It is here that Olivier Roy excels. Instead of focusing on the monster itself, I am of course talking about the public perception in the West of Islam, he takes a hard look at the surroundings and circumstances in which it was created. In the preface to Secularism confronts Islam, which can be found online on this page of the Columbia University Press website, he states:

The redefinition of the relations between religion and politics is a new challenge for the West, and not only because of Islam. Islam is a mirror in which the West projects its own identity crisis. We live in a postculturalist society, and this postculturalism is the very foundation of the contemporary religious revival.

With this observation Olivier Roy takes his readers on an intellectual, yet fact-based, journey that ends with another remarkable observation:

What I have attempted to show here is that even fundamentalism has at bottom incorporated the religious space of the West (individualism, separation between politics and religion) and is striving to promote its conservative, indeed reactionary, values in a discourse and practice that mirror those of Christian and Jewish conservatives. The problem is not Islam but religion or, rather, the contemporary forms of the revival of religion.

Olivier Roy comes to this conclusion by analyzing the true meaning and origin of the French laïcité policy and by contrasting laïcité with secularism, by exploring the different attitudes different countries in the West have adopted to Islam and immigration, by comparing neofundamentalist doctrines (and finding too many similarities for comfort), by explaining the political dimension of religion, by pointing out the importance of and quest for identity, etcetera. In the end it all comes together nicely and clearly and the reader is left, not necessarily with clear-cut answers to the (re)integration of religion, and notably Islam, in Western societies, but with a clearer vision of all the different elements that are working together in (re)shaping our societies.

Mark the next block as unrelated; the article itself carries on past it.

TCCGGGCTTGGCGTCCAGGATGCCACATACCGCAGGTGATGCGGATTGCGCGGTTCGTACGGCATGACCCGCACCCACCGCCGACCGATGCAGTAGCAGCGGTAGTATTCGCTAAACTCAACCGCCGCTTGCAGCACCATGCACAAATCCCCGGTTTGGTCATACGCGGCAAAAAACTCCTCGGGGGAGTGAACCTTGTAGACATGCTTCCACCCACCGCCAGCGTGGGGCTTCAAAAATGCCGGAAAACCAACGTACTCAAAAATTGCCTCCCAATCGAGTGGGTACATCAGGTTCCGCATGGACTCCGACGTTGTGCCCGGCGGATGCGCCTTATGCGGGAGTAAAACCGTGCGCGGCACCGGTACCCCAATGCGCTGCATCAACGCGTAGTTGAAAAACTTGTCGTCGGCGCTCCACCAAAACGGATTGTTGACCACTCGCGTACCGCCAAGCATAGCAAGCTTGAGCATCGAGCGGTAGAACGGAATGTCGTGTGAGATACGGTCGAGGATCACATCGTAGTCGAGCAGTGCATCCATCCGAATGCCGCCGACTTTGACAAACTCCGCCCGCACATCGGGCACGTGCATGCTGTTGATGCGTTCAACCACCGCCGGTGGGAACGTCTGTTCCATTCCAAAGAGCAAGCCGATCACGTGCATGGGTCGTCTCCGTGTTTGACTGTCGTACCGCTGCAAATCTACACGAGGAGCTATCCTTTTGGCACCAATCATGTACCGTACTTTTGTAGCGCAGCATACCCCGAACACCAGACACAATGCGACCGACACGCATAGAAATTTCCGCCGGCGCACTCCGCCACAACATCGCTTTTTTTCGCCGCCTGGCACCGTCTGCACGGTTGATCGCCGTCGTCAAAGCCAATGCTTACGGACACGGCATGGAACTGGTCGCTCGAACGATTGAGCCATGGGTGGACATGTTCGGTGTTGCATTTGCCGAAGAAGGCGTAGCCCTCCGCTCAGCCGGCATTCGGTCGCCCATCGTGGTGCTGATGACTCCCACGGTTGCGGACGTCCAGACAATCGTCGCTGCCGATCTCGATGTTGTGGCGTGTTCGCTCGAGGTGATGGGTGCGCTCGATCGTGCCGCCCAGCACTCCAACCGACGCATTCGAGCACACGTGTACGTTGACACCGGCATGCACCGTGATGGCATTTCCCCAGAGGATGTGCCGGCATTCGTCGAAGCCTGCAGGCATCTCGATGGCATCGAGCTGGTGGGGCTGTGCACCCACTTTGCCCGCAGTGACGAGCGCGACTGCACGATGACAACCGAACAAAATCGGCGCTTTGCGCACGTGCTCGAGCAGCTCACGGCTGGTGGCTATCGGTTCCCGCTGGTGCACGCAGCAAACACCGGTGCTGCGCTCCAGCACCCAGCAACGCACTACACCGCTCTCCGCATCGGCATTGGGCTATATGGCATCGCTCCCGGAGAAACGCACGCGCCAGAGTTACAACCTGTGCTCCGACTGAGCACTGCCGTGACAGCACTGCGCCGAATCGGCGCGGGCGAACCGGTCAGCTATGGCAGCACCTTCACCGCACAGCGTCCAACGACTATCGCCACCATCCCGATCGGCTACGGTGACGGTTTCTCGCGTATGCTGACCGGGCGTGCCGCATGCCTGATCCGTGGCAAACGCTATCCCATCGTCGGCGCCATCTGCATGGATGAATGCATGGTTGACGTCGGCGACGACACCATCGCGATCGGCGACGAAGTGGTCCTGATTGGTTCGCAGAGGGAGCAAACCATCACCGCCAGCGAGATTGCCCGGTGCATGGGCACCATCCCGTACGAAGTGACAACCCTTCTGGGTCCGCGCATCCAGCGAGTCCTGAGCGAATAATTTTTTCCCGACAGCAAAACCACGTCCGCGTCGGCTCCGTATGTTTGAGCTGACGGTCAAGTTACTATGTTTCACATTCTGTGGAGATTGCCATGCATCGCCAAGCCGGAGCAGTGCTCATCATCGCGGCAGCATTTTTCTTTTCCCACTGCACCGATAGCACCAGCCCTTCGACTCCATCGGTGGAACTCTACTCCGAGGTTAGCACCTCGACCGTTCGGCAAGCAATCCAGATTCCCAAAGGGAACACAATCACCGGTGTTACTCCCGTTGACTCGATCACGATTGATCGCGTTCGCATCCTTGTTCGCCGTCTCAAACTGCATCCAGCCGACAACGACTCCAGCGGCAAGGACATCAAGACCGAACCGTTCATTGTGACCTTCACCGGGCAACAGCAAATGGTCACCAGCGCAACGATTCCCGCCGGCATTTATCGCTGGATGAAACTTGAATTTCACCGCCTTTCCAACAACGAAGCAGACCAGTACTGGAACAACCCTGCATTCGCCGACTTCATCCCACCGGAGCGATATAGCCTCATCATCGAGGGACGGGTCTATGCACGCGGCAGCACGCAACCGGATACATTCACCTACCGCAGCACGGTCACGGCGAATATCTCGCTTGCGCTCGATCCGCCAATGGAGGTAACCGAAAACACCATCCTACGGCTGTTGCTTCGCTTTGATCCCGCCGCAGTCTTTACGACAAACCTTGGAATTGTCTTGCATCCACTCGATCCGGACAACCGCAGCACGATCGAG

In short, even when Secularism confronts Islam focusses on the confrontation between Islam and secularist values, which, as Olivier Roy demonstrates, are not necessarily exclusively Western, it is most of all a work that, by its sheer depth, inspires readers to think about many other concepts. It inspires readers to even rethink some of those concepts in order to gain a better understanding of all the dynamics at play. As we all know, the first step in solving a problem is understanding that problem. Or, to pick up my silly monster metaphor again, if you are afraid of something, the best thing to do is to confront the scary monster by trying to understand it. More often than not you will find it to be much less threatening than you initially thought it would be. The monster may even confront you with yourself… Or, in this case, with the dynamics of our own societies.

So, if you feel the need to chase some monsters, imagined or real, from under your beds, go and read Olivier Roy’s Secularism confronts Islam. As he himself states this is:

…an invitation to think about Islam in the same framework as we think about other religions and about the religious phenomenon itself. This is true respect for the other and the true criticial spirit.

Christopher Caldwell: Untrustworthy on Facts